Moments later the guards heard gunfire, the blasts of rocket-propelled grenade launchers, and other grenades falling inside the compound. The attackers moved on all three entrances at once in an apparently coordinated assault, backed by truck-mounted artillery.
Mohamed Bishari, 20, the son of the landlord and a neighbor who watched the attack, said: “They thought that there would be more Americans inside, commandos or something like that. So they immediately started attacking with their R.P.G. rockets.”
He and other witnesses identified the attackers as Ansar al-Shariah, a well-known brigade of local Islamist militants. He said they arrived waving the black flag favored by such ultraconservative jihadis.
The unarmed Libyan guards ran back to take up positions as they had been instructed, behind sandbags that had been erected between the office and the residence. “The shooting was coming from all directions,” one guard said. “I hid behind the sandbags saying my last prayers.”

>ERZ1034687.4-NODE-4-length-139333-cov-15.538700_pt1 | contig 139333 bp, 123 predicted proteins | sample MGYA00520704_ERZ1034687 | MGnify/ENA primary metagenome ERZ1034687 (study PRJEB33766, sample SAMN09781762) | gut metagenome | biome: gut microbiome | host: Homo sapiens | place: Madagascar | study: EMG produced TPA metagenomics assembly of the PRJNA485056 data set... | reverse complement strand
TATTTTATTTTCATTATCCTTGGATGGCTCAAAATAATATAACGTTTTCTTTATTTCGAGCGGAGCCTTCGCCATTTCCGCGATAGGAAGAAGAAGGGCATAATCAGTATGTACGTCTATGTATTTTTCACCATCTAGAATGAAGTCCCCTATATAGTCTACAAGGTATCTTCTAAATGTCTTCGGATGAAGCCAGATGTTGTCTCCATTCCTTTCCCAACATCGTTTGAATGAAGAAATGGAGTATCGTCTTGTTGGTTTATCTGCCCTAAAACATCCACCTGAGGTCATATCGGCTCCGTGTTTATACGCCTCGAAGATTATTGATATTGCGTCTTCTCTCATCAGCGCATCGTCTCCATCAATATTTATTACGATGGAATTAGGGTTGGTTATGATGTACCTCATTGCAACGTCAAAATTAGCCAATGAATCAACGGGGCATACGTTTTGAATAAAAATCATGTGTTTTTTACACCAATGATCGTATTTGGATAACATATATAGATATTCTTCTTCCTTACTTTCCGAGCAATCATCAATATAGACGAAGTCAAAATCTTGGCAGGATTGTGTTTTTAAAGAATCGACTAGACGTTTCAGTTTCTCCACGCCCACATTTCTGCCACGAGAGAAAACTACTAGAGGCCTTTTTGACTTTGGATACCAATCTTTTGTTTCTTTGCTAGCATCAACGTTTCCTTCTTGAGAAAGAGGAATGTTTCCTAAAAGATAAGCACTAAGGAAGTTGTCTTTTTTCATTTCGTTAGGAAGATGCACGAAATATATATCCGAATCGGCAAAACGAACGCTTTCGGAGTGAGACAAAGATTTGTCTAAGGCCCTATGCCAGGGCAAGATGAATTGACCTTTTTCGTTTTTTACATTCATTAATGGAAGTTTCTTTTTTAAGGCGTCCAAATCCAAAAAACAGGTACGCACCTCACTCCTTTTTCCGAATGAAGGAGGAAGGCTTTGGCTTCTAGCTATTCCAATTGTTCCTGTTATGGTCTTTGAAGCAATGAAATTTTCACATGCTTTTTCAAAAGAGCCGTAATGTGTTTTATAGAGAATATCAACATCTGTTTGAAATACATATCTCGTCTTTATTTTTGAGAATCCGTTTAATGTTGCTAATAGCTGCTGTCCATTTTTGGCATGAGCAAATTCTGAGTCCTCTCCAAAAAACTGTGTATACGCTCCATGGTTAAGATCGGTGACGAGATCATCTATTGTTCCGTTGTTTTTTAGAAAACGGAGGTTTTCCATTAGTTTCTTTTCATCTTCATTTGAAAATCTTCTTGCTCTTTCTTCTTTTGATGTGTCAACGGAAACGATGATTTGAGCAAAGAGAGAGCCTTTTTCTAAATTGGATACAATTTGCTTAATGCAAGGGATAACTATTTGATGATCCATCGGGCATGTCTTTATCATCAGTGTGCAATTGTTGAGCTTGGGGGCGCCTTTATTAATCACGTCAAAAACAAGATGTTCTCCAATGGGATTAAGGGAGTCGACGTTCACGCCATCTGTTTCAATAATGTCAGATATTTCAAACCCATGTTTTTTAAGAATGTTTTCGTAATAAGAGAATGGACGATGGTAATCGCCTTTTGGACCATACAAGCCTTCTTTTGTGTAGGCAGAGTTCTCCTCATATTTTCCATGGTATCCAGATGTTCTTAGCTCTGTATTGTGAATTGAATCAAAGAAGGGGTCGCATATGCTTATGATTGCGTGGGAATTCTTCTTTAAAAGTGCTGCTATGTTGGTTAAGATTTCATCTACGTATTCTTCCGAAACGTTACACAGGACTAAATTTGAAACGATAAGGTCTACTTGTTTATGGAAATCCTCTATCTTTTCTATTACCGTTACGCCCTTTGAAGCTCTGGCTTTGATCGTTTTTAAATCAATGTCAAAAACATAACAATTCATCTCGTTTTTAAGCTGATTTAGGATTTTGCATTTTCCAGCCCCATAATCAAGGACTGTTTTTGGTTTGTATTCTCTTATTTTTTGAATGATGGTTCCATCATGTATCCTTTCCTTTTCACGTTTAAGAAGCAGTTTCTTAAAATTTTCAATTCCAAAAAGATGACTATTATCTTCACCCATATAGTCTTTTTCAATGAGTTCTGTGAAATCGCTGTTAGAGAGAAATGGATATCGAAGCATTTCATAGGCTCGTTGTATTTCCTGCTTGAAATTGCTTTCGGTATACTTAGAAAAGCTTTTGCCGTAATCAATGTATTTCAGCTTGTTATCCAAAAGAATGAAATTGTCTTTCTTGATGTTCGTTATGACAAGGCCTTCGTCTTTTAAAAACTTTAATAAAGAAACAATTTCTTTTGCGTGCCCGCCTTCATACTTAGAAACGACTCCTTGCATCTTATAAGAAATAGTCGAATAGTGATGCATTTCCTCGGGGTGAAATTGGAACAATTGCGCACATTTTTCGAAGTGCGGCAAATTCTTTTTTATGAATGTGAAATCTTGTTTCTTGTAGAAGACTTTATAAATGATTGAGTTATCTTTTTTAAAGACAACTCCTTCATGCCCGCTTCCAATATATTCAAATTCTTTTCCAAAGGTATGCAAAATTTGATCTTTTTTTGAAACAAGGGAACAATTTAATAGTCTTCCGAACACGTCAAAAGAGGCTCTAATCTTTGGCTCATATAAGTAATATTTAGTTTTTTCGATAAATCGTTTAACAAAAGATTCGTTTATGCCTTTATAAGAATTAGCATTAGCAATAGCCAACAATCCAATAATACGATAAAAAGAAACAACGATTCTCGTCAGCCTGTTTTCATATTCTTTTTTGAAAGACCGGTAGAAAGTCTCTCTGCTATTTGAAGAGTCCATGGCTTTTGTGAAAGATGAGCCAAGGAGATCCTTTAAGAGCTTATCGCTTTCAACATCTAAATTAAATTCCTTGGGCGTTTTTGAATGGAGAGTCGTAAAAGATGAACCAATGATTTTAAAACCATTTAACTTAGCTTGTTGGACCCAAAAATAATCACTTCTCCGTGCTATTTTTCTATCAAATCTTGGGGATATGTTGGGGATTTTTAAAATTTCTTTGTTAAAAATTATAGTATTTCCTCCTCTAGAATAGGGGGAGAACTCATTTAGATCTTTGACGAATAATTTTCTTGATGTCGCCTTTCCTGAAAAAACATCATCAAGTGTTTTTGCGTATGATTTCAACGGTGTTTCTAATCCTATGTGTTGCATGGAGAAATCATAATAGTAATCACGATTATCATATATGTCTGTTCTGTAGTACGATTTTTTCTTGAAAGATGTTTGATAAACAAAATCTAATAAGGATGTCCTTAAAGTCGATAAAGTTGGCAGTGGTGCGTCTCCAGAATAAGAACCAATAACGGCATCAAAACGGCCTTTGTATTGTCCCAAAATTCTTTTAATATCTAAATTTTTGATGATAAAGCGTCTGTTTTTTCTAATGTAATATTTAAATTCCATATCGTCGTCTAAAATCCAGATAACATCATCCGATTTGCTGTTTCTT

Another grenade landed inside the structure housing the three armed Libyan guards but, miraculously, did not explode.
“When the grenade didn’t explode, they came out of the windows,” said one of the unarmed guards, who said he had spoken to the armed contingent over the two-way radio during the attack. “They had a ladder outside the villa which they used to go up on the roof and started resisting.”
“They were resisting and radioing for backup from their brigade at the same time,” the guard said. “They managed to get a few.” Another guard said, “It was like a fog of war, it was chaotic, you couldn’t see anything” He added: “By the end it was every man for himself.”
Three guards, speaking independently, said they saw one of Mr. Stevens’s bodyguards run out of an office building with a light weapon drawn, racing back to the residence under fire to try to protect the ambassador.
Two other security guards, whom the Libyans identified only as Scott and Dave, were in the compound’s canteen and went to its roof to fight, the Libyans said.